Walk with me for a few minutes to learn a little bit about how beef and other proteins make it to your plate. Beef and other protein products flow primarily through three channels.
1. Retail grocery: 42% of beef sold in the U.S. is sold in the retail grocery market. This market is also known as “Food at Home.”
2. Food service: Known as HRI (hotels, restaurants, and institutions), it accounts for 45.1% of the beef sold in the U.S. This market is also known as “Food Away.”
3. Exports: about 12.9% of beef produced in the U.S. is exported to other countries.
Each one of these channels packages and sells products very differently from the other channels. And that is where the problem lies. As of April 7th, 2020, 45 states have issued shelter in place orders, which has caused the demand for beef products that are normally served through the food service channel to drop dramatically. However, that doesn’t mean that the demand for beef is any less. It has simply switched the channel though which Americans are placing the demand. While hotels and restaurants are closing, grocery stores are having trouble keeping up with the demand placed on meat products. You have likely seen signs limiting the purchase of ground beef, eggs, and other meat products to just one per transaction or one per household. Under normal circumstances, an increase in demand should be good for everyone from the farmer to the consumer. But that is not the case here. The total demand for beef is not actually greater; it has simply shifted, and that is breaking down the supply chain.
The demand for beef placed through retail grocery is so much higher that Amazon said its online grocery demand is up by 60%, and new Whole Foods online grocery customers are currently being placed on wait lists to ensure that the company can prioritize orders placed by existing customers.
Beef and Pork-Producing Plants are Closing
Because of the Covid-19 pandemic, Cargill and Tyson Foods closed beef-producing plants in Pennsylvania and Iowa. JBS USA closed a beef-producing plant in Pennsylvania and reduced production in its Colorado plant. Moreover, Smithfield Foods closed one of the largest pork-producing plants in the U.S. These closures have dramatically reduced the amount of meat proteins available to consumers at grocery retail. While we are all looking forward to the end of the Covid-19 pandemic, the next month or two will likely get more difficult for the consumer. The meat-producing plants that remain open are running at full capacity and are forced to give raises and pay overtime to their employees. Of course, those pay raises and overtime pay will trickle down to the consumer in the form of higher beef prices.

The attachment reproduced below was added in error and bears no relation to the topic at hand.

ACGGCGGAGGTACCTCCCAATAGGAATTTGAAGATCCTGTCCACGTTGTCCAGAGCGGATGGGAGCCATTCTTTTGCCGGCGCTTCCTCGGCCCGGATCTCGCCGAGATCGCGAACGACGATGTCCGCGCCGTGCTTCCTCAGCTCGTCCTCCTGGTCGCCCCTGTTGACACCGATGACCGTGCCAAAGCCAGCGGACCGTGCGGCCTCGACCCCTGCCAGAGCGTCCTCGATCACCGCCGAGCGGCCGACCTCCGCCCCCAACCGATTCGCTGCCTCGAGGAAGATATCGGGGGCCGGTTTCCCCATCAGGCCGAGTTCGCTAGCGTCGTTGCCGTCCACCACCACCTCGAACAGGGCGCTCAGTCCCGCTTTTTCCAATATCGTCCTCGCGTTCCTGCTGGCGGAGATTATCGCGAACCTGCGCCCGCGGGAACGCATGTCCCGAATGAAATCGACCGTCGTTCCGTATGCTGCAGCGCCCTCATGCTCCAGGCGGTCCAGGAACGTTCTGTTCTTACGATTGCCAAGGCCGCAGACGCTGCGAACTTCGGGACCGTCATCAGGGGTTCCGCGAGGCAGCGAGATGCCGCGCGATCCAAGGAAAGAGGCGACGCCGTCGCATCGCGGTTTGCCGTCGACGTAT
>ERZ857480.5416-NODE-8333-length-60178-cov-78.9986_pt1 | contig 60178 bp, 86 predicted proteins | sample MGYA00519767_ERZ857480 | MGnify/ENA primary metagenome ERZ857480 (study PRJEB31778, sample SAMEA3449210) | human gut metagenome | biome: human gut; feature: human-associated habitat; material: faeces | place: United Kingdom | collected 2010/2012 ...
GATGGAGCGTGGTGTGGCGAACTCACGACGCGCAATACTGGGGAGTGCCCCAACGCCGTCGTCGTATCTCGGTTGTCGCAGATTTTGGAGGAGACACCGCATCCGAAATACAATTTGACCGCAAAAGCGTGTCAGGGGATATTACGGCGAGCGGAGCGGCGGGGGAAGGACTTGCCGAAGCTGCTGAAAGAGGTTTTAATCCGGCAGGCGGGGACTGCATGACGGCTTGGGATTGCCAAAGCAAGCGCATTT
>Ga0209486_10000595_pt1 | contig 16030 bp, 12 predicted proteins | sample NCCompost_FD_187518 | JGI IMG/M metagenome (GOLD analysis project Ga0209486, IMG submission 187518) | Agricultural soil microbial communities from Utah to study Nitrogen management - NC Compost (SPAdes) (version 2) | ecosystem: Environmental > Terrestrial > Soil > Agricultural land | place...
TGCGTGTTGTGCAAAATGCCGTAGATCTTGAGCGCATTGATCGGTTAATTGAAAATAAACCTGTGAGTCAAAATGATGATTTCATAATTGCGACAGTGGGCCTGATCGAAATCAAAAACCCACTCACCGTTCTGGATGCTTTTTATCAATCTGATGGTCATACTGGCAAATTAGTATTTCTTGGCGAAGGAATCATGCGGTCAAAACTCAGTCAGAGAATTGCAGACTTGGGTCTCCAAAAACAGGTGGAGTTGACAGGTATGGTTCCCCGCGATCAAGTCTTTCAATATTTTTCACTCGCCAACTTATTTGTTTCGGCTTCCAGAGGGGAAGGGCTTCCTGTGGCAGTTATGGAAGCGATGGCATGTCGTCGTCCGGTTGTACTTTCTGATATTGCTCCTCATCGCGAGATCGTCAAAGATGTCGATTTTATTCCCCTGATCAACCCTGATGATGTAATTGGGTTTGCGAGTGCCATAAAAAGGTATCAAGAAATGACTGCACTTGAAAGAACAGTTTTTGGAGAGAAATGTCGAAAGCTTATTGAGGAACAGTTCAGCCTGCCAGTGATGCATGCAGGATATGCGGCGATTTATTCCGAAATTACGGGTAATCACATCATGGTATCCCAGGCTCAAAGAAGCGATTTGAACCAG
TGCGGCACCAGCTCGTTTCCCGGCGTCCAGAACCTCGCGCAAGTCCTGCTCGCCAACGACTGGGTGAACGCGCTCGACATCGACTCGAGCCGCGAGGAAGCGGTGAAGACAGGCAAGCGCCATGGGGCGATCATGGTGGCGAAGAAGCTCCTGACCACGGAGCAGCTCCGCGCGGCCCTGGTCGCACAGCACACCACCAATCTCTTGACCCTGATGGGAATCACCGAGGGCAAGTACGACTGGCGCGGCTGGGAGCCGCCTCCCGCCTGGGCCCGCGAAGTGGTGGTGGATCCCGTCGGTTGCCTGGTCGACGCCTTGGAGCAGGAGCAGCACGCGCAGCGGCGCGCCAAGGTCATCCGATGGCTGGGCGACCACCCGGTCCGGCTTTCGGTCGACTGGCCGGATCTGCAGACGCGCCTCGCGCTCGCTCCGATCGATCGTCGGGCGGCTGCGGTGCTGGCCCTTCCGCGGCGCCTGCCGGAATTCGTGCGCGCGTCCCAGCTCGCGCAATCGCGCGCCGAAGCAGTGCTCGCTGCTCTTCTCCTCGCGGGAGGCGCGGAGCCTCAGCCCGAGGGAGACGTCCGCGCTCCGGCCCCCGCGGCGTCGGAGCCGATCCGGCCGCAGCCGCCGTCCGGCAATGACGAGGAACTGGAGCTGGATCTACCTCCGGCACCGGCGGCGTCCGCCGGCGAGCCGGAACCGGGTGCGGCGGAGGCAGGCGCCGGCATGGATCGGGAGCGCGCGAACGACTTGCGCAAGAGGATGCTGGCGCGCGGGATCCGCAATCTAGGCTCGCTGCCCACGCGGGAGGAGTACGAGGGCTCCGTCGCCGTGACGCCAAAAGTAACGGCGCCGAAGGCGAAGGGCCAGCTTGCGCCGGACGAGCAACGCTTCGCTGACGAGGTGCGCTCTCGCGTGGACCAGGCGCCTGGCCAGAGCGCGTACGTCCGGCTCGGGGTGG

What’s the Answer to This Dilemma?
The answer is multi-faceted. Let me explain.
1. Food service conversion: If the food service channel converts their plants to produce for the retail grocery channel, the grocery store shortage is solved. This is, however, very unlikely to happen anytime soon because the cost of converting to retail grocery production will not be worth the investment, especially if after converting to grocery, they have to reconvert back to food service again in the future. If necessary, the President may invoke the Defense Production Act to force these plants to reopen and convert. But it will still take months for plants to convert.
2. Eat more take-out: Restaurants are not experiencing shortages. Many restaurants have remained open and sell take-out or delivery. That is a solution for some; but for many, it is not affordable. the cost is simply too high. With looming job losses, many employees are concerned about whether or not they are next.
3. Buy from a local farmer: Many farms across America have a USDA food label that allows them to sell beef to their customers. This is often known as “Farm to Table,” “Farm to Plate,” or “Farm to Fork.” Whatever name you have called it in the past, your relationship with a farmer could prove to be a great solution. We at Callidora produce our own beef, which is USDA approved and humanely harvested. We also have it vacuum sealed and flash frozen. While home freezers are designed to keep foods frozen, commercial freezers that keep air circulating actually freeze foods so quickly that ice crystals are prevented from forming between the meat fibers when they freeze. This allows for long-term storage in any home freezer, without loss of quality or taste.
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